• Forget to talk with your family about what it means to live at home in college versus in high school. Even if they still have rules for you to follow, it’s important to establish your independence as well.
  • Stay at home all the time. While college predominately exists to deepen your knowledge and prepare you for a career, it’s also a great time to make lifelong friends. Be sure to spend lots of time on campus outside class by participating in clubs and organizations, sports teams, study groups, and mealtimes.
  • Forget to watch your spending. Most students decide to live at home to cut costs; make sure you aren’t overspending in other areas of your life and thereby negating the money you save on accommodations.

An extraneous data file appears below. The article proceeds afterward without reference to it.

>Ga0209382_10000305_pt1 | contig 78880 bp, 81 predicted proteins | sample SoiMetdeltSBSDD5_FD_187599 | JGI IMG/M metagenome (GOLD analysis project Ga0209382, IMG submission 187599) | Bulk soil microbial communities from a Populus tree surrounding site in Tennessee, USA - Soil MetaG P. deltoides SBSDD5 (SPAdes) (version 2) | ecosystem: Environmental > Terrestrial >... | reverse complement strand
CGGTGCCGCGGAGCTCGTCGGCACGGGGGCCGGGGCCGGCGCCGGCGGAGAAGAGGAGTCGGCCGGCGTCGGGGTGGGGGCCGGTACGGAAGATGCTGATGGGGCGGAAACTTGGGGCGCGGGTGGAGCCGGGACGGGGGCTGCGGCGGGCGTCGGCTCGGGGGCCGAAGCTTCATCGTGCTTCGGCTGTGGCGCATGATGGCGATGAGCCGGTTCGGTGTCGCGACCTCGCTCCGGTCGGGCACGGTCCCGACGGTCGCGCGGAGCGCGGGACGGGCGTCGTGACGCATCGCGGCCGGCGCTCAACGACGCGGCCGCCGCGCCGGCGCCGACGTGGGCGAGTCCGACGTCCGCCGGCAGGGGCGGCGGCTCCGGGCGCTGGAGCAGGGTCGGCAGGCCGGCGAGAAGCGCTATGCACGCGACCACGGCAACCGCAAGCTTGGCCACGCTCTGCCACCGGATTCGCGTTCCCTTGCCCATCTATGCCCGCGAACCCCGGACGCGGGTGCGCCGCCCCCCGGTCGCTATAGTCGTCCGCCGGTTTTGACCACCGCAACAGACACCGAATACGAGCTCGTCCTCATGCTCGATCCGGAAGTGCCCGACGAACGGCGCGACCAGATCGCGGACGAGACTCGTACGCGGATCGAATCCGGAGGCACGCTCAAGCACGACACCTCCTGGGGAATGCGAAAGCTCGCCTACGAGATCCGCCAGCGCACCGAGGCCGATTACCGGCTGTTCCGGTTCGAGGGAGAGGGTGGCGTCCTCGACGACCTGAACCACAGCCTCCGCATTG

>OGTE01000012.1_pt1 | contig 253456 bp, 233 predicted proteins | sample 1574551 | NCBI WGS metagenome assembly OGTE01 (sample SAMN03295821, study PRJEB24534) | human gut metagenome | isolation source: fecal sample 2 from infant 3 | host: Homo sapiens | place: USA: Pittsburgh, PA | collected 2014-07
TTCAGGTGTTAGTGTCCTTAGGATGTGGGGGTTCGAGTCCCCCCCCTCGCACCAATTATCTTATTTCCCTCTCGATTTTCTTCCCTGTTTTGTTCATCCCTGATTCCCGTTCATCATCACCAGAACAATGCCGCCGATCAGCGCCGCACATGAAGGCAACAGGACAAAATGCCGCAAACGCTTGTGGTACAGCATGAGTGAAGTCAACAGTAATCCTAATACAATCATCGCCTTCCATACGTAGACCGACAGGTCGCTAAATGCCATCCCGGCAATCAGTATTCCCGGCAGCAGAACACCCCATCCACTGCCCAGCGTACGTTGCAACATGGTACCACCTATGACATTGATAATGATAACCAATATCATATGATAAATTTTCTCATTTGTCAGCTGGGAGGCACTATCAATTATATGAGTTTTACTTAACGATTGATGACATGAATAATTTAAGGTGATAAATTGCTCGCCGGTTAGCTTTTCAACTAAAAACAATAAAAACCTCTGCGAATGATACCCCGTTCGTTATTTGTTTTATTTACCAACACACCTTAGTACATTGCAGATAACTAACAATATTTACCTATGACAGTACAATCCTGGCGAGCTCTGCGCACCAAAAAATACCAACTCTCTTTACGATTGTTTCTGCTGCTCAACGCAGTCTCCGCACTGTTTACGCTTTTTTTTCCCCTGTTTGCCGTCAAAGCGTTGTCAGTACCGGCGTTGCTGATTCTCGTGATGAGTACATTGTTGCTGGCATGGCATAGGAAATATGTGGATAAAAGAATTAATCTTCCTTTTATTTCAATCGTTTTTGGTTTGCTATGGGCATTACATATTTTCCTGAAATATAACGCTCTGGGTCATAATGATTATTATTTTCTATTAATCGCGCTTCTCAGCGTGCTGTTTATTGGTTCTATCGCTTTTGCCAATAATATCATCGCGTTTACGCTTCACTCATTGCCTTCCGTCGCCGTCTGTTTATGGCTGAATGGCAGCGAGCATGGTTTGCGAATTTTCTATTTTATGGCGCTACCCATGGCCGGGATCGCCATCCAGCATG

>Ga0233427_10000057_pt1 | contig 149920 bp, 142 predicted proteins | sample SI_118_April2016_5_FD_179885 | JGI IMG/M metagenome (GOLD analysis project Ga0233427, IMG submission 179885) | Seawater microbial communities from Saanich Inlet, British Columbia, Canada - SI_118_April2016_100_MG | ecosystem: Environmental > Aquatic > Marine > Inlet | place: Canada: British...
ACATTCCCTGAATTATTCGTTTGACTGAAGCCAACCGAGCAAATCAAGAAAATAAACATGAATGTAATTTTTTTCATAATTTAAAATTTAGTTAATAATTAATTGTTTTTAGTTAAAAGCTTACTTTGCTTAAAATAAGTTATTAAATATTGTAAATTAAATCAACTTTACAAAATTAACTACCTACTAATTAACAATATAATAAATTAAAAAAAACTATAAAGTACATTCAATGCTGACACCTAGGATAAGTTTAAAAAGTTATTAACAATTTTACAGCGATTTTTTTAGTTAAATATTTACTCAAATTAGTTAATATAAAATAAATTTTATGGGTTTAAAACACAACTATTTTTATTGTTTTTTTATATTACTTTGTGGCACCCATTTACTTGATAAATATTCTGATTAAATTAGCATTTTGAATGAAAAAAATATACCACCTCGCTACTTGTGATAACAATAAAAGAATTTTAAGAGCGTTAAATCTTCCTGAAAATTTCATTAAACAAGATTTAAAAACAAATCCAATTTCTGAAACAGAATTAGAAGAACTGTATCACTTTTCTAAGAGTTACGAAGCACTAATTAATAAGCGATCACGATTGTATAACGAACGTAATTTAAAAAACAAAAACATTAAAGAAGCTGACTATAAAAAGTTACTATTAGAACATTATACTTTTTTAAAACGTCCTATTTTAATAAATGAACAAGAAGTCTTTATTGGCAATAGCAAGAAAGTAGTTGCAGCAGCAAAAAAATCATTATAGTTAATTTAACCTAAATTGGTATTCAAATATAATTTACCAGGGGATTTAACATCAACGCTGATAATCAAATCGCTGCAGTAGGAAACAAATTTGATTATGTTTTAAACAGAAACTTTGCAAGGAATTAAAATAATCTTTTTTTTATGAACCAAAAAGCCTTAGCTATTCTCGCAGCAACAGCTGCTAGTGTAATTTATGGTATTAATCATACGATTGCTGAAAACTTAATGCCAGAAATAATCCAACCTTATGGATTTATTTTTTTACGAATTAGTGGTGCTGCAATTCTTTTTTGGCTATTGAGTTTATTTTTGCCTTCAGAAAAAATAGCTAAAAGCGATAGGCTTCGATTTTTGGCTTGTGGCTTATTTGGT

• Rely on an unreliable car. Students who miss class regularly can see their grades lowered or even be dropped from the class, so make sure you have a vehicle that can get you from home to school without breaking down.

From the Expert

Marissa Chiechi received her degree in public relations and advertising with a double minor in psychology and leadership studies from Chapman University in Orange, CA while living at home. She was a founding member of the school’s Off-Campus Council, a club for students who live off campus.

Q: How did you decide to live at home during college? Which factors helped make your decision? 

A: If it was completely my choice, I would have loved to live on campus. I went to a college that was only a 25-minute drive from my house. My family said it would be easier to commute and save money. Being a private school, tuition was $50,000 a year and it would have been an extra $10,000 on top of that if I lived on campus. However, I was worried I was going to miss the whole freshmen experience, which you can’t put a price on. We actually called my school the second week in and tried to get a space in the dorms, but they didn’t have any room left. I ended up commuting all four years of college. 

Q: What advice do you have for students considering this path?